Two variants of the instrument are available, both manufactured in titanium, capable of operating in depths from shallow water down to 2000 m and 6000 m respectively. The optical characteristics of the instrument in its different detection modes are visible below:

Excitation Chlorophyll a Rhodamine Fluorescein Turbidity
Wavelength (nm) 430 500 485 440 *
Bandwidth (nm) 105 70 22 80 *
Emission Chlorophyll a Rhodamine Fluorescein Turbidity
Wavelength (nm) 685 590 530 440 *
Bandwidth (nm) 30 45 30 80 *

* The wavelengths for the turbidity filters are customer selectable but must be in the range 400 to 700 nm. The same wavelength is used in the excitation path and the emission path.

The instrument measures chlorophyll a, rhodamine and fluorescein with a concentration range of 0.01 µg l -1 to 100 µg l -1 . The concentration range for turbidity is 0.01 to 100 FTU (other wavelengths are available on request).

The instrument accuracy is ± 0.02 µg l -1 (or ± 3% of the reading, whichever is greater) for chlorophyll a, rhodamine and fluorescein. The accuracy for turbidity, over a 0 - 10 FTU range, is ± 0.02 FTU (or ± 3% of the reading, whichever is greater).

Further details are available from the Aquatracka MKIII specification sheet .

Chelsea Technologies Group ALPHAtracka and ALPHAtracka II transmissometers

The Chelsea Technologies Group ALPHA tracka (the Mark I) and its successor, the ALPHA tracka II (the Mark II), are both accurate (< 0.3 % fullscale) transmissometers that measure the beam attenuation coefficient at 660 nm. Green (565 nm), yellow (590 nm) and blue (470 nm) wavelength variants are available on special order.

The instrument consists of a Transmitter/Reference Assembly and a Detector Assembly aligned and spaced apart by an open support frame. The housing and frame are both manufactured in titanium and are pressure rated to 6000 m depth.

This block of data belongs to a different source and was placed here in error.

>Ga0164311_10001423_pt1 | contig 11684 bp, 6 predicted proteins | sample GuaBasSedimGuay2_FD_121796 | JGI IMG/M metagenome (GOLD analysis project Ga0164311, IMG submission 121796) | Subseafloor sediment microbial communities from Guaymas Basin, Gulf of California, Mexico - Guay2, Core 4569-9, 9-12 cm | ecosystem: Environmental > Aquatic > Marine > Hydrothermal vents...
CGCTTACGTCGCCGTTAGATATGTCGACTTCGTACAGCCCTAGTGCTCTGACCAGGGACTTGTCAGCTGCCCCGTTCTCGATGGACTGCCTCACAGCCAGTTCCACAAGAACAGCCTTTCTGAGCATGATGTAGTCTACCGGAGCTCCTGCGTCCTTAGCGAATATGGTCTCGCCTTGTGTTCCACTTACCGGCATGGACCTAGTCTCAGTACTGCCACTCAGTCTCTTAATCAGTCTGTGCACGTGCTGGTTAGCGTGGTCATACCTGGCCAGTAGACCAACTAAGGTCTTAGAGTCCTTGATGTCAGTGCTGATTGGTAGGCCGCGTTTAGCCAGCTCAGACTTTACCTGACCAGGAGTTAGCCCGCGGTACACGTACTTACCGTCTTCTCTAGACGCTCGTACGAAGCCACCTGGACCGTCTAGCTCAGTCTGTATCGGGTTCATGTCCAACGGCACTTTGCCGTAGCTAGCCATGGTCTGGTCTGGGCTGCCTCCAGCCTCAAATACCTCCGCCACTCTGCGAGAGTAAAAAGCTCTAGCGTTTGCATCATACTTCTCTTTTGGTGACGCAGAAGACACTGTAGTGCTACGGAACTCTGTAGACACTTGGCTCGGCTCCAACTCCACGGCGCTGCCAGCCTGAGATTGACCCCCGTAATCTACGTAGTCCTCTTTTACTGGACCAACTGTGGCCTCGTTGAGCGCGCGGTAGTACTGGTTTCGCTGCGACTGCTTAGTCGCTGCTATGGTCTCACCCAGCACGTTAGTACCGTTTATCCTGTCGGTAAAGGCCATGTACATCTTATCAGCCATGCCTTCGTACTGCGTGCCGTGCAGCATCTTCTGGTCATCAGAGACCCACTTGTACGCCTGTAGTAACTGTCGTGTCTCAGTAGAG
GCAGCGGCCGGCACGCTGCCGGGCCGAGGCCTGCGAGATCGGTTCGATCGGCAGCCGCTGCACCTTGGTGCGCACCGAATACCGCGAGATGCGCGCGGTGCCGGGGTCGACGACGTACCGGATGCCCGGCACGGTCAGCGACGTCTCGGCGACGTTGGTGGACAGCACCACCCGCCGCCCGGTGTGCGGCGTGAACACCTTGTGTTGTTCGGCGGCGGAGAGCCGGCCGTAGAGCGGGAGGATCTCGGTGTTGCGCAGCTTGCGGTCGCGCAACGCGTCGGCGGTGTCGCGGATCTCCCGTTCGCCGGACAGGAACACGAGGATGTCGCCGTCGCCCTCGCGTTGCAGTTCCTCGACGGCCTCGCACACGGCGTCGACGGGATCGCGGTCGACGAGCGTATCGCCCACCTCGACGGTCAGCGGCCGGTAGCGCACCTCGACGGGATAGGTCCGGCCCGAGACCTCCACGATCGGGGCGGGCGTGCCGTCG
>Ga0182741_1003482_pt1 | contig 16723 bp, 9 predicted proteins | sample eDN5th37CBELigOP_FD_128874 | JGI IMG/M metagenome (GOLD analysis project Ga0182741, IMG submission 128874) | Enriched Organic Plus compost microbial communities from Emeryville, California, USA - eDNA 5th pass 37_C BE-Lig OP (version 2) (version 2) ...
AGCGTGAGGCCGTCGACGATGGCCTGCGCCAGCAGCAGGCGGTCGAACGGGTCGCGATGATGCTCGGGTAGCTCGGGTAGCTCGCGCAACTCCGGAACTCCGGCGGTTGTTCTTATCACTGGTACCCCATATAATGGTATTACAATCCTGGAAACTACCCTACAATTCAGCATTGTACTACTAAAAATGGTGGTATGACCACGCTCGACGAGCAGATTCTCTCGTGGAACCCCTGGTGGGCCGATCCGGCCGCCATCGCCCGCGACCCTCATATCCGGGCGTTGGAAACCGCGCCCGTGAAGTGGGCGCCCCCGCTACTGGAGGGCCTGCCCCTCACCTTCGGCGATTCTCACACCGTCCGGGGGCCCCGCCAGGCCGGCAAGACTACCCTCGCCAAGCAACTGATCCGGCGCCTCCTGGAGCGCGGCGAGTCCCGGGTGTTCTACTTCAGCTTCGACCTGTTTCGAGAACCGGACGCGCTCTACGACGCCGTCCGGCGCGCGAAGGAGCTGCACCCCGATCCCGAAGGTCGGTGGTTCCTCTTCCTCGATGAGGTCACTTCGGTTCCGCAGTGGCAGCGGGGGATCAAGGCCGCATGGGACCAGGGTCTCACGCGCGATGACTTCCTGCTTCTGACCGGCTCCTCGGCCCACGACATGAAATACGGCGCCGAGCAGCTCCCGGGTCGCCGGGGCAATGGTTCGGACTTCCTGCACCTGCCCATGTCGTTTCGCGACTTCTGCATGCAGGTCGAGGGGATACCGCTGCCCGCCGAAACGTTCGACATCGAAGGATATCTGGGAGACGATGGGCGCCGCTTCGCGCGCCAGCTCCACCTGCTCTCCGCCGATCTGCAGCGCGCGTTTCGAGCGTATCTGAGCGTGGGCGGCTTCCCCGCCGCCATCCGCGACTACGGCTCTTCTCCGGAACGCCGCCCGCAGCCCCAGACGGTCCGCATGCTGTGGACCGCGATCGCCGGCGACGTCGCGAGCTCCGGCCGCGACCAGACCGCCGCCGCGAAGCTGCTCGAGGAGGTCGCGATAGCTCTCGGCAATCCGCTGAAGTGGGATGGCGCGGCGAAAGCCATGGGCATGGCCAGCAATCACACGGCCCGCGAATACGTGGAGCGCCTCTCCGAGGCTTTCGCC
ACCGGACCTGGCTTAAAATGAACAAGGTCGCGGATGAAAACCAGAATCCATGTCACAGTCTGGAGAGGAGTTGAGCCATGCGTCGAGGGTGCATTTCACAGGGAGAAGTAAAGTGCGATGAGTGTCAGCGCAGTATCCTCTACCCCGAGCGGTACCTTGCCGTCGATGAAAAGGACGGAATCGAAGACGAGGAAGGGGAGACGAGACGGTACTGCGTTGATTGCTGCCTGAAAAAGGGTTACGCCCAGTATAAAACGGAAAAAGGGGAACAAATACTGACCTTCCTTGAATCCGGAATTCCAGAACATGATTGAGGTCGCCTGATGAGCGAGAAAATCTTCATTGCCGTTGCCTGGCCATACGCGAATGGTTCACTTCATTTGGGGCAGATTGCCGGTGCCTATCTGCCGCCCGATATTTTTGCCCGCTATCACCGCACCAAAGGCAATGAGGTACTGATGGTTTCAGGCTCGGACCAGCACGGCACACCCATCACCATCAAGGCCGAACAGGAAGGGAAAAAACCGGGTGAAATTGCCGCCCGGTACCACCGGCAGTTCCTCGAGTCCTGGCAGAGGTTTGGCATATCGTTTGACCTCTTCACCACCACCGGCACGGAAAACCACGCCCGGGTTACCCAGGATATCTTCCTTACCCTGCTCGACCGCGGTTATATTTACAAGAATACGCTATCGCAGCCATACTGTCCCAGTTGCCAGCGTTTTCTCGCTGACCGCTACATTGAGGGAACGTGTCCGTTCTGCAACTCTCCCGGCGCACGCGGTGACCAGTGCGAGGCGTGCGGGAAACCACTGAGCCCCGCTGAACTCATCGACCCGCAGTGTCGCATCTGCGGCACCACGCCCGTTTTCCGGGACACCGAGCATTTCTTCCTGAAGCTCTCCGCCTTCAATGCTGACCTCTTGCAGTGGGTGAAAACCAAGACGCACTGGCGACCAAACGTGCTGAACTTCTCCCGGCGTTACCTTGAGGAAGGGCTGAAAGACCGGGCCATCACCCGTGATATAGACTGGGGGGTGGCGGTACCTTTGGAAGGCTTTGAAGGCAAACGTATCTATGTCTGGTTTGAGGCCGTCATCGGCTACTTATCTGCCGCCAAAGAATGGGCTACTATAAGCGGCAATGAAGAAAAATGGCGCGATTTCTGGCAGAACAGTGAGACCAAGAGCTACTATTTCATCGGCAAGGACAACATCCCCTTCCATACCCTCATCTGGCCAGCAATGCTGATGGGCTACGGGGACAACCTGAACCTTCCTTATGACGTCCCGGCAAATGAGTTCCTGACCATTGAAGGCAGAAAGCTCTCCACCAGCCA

The Transmitter/Reference housing is sealed by an end cap. Inside the housing an LED light source emits a collimated beam through a sealed window. The Detector housing is also sealed by an end cap. A signal photodiode is placed behind a sealed window to receive the collimated beam from the Transmitter.

The primary difference between the ALPHA tracka and ALPHA tracka II is that the Alphatracka II is implemented with surface-mount technology; this has enabled a much smaller diameter pressure housing to be used while retaining exactly the same optical train as in the Mark I. Data from the Mark II version are thus fully compatible with that already obtained with the Mark I. The performance of the Mark II is further enhanced by two electronic developments from Chelsea Technologies Group - firstly, all items are locked in a signal nulling loop of near infinite gain and, secondly, the signal output linearity is inherently defined by digital circuitry only.

Among other advantages noted above, these features ensure that the optical intensity of the Mark II, indicated by the output voltage, is accurately represented by a straight line interpolation between a reading near full-scale under known conditions and a zero reading when blanked off.

For optimum measurements in a wide range of environmental conditions, the Mark I and Mark II are available in 5 cm, 10 cm and 25 cm path length versions. Output is default factory set to 2.5 volts but can be adjusted to 5 volts on request.

Further details about the Mark II instrument are available from the Chelsea Technologies Group ALPHA tracka II specification sheet .

BODC Processing D361

Reformatting

The data arrived at BODC as 47 Mstar format files representing all of the CTD casts taken during the cruise D361. The data contained in the files were the downcast data averaged to a 2db pressure grid. These files were reformatted to BODC internal QXF format (a subset of NETcdf). The following table shows how the variables within the mstar files were mapped to the appropriate BODC parameter codes. Only the primary temperature, conductivity and salinity data was transferred.